For example, I needed to make some realistic screws with nice rounded 'mushroom' heads. But constructing the slots for a Phillps screwdriver into a curved surface isn't easy (and concave areas are always a bit awkward, even with X-ray view or wireframe).
Far easier to construct a nice easy convex 'screwdriver' component, and then use that to carve out the slots using subtraction.

This is as much about how you see the objects around you, as it is about SU technique (just as in painting or sculpture) - so it's worth training your eye to see the shapes of the 'nothingness' in objects as much as the solid matter.
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Re: What's your beginners tip?

Postby mics_54 » Fri Sep 09, 2011 3:47 am

my attempt at fabric
fabric.skp
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Re: What's your beginners tip?

Postby EWWinterbach » Thu Sep 22, 2011 6:26 am

mics_54 wrote:my attempt at fabric
fabric.skp

thank you so much for this example
\
it open up my world to the fabric thing that was holding my back
your example has helped heaps
now i am creating some awesome stuff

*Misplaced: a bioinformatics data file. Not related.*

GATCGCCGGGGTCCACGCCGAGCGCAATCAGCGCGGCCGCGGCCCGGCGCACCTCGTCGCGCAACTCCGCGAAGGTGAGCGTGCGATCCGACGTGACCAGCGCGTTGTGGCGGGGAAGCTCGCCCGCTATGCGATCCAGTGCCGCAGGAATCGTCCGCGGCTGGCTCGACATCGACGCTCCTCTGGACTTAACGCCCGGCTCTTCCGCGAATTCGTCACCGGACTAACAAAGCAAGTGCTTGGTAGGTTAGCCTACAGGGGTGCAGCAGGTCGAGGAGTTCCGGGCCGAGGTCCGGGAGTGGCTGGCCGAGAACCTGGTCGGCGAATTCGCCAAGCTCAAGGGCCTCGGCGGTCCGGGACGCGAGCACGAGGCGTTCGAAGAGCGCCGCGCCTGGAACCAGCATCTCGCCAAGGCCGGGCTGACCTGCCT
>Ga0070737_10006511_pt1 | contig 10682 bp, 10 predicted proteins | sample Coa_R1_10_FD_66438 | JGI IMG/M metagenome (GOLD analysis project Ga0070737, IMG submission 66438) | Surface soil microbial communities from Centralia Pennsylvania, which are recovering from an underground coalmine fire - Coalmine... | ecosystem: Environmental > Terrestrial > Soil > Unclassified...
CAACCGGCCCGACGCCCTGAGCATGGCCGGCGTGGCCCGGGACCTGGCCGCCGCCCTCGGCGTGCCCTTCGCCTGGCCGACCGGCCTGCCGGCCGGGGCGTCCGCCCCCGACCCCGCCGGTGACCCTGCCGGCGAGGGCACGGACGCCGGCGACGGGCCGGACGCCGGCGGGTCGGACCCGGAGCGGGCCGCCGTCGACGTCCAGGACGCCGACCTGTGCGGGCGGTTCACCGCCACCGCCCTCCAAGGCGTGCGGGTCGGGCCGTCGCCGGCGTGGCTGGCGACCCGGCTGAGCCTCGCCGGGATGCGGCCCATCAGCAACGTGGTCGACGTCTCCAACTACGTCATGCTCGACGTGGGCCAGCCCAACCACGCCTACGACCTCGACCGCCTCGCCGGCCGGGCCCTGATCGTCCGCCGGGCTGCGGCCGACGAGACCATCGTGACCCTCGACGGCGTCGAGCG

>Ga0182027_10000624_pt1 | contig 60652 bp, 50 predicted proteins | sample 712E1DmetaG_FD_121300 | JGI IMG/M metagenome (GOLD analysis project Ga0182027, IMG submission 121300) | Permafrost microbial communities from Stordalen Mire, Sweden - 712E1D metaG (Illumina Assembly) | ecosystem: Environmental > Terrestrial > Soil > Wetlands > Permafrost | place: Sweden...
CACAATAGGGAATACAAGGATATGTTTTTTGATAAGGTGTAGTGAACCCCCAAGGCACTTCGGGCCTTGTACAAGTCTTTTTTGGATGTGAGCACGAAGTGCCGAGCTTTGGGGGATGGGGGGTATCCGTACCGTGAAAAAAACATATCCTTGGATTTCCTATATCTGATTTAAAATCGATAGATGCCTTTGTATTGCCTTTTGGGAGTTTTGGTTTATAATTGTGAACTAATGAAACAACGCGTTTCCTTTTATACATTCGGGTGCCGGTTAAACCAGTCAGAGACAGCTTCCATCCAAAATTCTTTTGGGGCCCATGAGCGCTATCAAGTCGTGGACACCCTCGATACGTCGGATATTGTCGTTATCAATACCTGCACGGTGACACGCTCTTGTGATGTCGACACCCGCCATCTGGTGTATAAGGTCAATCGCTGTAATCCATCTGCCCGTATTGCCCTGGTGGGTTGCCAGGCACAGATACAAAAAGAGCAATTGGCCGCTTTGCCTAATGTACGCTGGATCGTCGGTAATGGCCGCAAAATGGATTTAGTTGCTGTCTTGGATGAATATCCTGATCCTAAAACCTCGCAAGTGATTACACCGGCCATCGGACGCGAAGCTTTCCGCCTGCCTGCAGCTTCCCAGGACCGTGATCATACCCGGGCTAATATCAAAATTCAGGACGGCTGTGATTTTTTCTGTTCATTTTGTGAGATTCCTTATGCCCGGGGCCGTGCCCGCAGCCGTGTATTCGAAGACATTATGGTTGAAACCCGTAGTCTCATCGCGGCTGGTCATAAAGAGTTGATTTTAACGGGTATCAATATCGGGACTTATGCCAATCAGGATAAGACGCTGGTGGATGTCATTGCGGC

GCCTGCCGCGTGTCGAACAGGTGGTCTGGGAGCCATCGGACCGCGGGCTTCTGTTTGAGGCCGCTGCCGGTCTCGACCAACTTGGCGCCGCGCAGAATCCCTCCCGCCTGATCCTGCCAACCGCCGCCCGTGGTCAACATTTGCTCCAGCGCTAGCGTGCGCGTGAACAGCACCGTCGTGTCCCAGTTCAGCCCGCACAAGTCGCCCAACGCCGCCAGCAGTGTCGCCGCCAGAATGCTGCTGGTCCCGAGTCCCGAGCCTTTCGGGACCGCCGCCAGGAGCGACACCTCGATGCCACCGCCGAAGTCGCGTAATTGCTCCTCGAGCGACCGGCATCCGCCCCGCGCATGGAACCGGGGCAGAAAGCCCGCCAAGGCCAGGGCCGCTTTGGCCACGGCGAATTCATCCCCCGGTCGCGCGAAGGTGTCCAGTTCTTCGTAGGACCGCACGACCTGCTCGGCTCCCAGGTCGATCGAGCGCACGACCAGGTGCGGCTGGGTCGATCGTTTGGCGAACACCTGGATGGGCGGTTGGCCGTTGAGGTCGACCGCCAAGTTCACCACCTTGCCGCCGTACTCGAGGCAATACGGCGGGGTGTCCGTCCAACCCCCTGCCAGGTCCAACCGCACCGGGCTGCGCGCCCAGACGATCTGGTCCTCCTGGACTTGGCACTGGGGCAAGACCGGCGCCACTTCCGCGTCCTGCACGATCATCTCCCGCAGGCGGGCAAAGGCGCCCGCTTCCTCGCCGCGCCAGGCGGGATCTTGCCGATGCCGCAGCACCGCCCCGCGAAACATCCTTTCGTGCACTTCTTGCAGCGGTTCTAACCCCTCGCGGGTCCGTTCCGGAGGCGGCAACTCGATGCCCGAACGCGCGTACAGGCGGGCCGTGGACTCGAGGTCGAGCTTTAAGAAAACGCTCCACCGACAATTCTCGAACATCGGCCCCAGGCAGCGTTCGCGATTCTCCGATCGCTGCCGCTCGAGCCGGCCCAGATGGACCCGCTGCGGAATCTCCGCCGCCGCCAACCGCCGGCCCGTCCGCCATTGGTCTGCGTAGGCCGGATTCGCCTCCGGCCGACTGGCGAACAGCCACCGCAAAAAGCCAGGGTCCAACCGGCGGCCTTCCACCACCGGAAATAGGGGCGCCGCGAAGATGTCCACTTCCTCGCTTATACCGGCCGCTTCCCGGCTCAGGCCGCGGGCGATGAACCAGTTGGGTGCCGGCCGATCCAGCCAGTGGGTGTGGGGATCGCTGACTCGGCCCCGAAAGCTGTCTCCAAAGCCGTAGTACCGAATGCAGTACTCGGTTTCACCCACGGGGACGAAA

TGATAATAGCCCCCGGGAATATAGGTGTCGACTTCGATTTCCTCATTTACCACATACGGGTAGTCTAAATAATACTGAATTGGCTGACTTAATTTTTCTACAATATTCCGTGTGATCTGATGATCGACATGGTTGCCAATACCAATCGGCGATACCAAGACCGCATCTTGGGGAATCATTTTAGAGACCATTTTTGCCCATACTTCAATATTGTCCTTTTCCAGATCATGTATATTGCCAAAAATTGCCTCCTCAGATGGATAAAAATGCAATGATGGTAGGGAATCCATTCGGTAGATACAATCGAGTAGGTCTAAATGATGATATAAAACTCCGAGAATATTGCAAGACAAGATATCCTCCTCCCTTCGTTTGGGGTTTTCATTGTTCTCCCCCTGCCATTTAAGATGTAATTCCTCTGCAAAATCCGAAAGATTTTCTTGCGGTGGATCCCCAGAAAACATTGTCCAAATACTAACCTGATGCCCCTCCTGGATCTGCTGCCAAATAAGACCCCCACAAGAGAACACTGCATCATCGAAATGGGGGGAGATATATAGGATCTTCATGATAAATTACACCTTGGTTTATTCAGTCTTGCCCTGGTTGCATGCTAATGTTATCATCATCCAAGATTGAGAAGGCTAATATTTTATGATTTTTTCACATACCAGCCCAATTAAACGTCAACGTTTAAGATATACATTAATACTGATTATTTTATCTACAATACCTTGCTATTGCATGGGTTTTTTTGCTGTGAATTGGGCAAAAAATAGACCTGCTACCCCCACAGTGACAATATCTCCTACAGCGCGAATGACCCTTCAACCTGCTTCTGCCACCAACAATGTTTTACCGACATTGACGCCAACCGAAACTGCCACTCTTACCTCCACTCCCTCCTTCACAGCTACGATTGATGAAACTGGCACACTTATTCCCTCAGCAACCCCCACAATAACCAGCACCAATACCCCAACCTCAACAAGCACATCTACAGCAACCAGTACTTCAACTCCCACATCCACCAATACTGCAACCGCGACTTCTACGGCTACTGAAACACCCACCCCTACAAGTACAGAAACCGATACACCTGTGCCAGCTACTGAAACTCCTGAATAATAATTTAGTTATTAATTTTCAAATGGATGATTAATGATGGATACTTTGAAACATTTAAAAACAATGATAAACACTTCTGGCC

See it just needs one person to lead the way and the rest of us learn so much

bravo !!!!!
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Re: What's your beginners tip?

Postby Daniel » Wed Oct 12, 2011 10:42 pm

Whatever your modeling, pay attention to how things are made, and model accordingly. And, pay attention to how you position your textures.
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Re: What's your beginners tip?

Postby xphatjunkie » Mon Oct 17, 2011 9:07 am

My beginner tip (in landscape practice) : always save many scenes for every match perspectives, plan, detail, and section

:berserk:
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Re: What's your beginners tip?

Postby DanYHKim » Mon Oct 17, 2011 8:27 pm

I always set up custom keyboard shortcuts, then save them to a file. I keep this file in a USB Flash drive that I carry with me, so it's handy. I also use the "Large Tool Set" instead of the "Getting Started" set, and set buttons small.